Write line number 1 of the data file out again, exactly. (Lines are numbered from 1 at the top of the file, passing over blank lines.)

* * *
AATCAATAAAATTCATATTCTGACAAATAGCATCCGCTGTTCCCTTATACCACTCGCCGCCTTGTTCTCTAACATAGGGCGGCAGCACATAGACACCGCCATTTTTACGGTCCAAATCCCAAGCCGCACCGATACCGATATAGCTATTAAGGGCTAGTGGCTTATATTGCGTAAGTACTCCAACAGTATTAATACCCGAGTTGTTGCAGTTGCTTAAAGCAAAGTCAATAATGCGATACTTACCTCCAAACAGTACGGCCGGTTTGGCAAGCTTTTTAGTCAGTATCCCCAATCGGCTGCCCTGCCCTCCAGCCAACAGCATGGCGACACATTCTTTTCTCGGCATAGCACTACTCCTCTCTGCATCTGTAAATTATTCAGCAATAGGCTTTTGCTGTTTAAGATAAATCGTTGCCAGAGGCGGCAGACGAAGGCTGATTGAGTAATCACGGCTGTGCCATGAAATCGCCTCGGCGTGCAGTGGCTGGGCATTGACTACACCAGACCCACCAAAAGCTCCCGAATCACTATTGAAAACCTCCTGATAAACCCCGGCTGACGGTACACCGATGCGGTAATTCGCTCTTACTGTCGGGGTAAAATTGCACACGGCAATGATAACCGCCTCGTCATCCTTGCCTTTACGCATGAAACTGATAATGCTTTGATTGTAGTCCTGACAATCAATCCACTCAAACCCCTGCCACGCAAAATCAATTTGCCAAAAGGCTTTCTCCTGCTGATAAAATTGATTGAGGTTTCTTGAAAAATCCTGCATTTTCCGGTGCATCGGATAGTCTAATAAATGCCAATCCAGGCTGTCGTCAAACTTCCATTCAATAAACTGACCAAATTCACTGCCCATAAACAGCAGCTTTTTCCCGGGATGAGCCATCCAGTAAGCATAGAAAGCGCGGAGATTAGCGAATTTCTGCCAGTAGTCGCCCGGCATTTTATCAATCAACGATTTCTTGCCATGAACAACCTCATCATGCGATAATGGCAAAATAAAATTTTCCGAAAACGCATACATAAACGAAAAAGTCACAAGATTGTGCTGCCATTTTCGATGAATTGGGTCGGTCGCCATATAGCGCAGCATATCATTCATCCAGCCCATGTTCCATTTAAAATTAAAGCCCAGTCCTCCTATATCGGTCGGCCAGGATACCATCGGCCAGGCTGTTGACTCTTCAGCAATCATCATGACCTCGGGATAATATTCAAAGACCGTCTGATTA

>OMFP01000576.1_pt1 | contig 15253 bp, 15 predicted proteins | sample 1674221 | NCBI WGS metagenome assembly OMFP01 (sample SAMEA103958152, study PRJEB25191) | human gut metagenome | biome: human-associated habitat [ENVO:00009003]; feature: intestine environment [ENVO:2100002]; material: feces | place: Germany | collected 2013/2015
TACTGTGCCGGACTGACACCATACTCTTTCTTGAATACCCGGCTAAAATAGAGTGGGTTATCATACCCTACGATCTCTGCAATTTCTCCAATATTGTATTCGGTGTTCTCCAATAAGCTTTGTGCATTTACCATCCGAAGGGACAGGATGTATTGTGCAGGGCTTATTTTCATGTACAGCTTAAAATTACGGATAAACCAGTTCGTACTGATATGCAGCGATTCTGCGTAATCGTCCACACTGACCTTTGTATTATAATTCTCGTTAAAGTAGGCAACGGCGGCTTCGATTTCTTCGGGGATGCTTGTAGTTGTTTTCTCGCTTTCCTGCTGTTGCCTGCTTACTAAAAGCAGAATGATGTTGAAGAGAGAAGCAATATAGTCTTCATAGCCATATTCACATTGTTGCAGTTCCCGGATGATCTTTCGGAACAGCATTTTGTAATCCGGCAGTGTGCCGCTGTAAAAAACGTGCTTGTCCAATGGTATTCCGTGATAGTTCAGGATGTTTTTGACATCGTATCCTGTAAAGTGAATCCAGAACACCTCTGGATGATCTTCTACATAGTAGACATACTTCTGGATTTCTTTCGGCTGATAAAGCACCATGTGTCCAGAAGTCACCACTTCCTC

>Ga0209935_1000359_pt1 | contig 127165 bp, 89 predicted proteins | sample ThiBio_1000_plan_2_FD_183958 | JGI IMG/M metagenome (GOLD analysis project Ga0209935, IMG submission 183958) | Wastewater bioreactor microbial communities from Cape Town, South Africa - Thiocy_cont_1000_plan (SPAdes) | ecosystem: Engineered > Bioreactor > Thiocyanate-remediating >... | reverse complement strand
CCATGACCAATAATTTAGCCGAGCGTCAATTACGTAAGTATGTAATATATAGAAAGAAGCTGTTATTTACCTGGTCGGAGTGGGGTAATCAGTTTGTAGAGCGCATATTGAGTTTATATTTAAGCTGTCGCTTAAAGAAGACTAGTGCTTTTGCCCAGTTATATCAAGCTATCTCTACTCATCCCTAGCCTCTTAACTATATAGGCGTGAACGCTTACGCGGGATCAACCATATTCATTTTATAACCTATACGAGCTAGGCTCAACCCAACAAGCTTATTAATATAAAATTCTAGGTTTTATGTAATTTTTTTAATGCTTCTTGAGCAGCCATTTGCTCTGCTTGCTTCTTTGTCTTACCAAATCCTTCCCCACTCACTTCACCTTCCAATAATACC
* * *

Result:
AATCAATAAAATTCATATTCTGACAAATAGCATCCGCTGTTCCCTTATACCACTCGCCGCCTTGTTCTCTAACATAGGGCGGCAGCACATAGACACCGCCATTTTTACGGTCCAAATCCCAAGCCGCACCGATACCGATATAGCTATTAAGGGCTAGTGGCTTATATTGCGTAAGTACTCCAACAGTATTAATACCCGAGTTGTTGCAGTTGCTTAAAGCAAAGTCAATAATGCGATACTTACCTCCAAACAGTACGGCCGGTTTGGCAAGCTTTTTAGTCAGTATCCCCAATCGGCTGCCCTGCCCTCCAGCCAACAGCATGGCGACACATTCTTTTCTCGGCATAGCACTACTCCTCTCTGCATCTGTAAATTATTCAGCAATAGGCTTTTGCTGTTTAAGATAAATCGTTGCCAGAGGCGGCAGACGAAGGCTGATTGAGTAATCACGGCTGTGCCATGAAATCGCCTCGGCGTGCAGTGGCTGGGCATTGACTACACCAGACCCACCAAAAGCTCCCGAATCACTATTGAAAACCTCCTGATAAACCCCGGCTGACGGTACACCGATGCGGTAATTCGCTCTTACTGTCGGGGTAAAATTGCACACGGCAATGATAACCGCCTCGTCATCCTTGCCTTTACGCATGAAACTGATAATGCTTTGATTGTAGTCCTGACAATCAATCCACTCAAACCCCTGCCACGCAAAATCAATTTGCCAAAAGGCTTTCTCCTGCTGATAAAATTGATTGAGGTTTCTTGAAAAATCCTGCATTTTCCGGTGCATCGGATAGTCTAATAAATGCCAATCCAGGCTGTCGTCAAACTTCCATTCAATAAACTGACCAAATTCACTGCCCATAAACAGCAGCTTTTTCCCGGGATGAGCCATCCAGTAAGCATAGAAAGCGCGGAGATTAGCGAATTTCTGCCAGTAGTCGCCCGGCATTTTATCAATCAACGATTTCTTGCCATGAACAACCTCATCATGCGATAATGGCAAAATAAAATTTTCCGAAAACGCATACATAAACGAAAAAGTCACAAGATTGTGCTGCCATTTTCGATGAATTGGGTCGGTCGCCATATAGCGCAGCATATCATTCATCCAGCCCATGTTCCATTTAAAATTAAAGCCCAGTCCTCCTATATCGGTCGGCCAGGATACCATCGGCCAGGCTGTTGACTCTTCAGCAATCATCATGACCTCGGGATAATATTCAAAGACCGTCTGATTA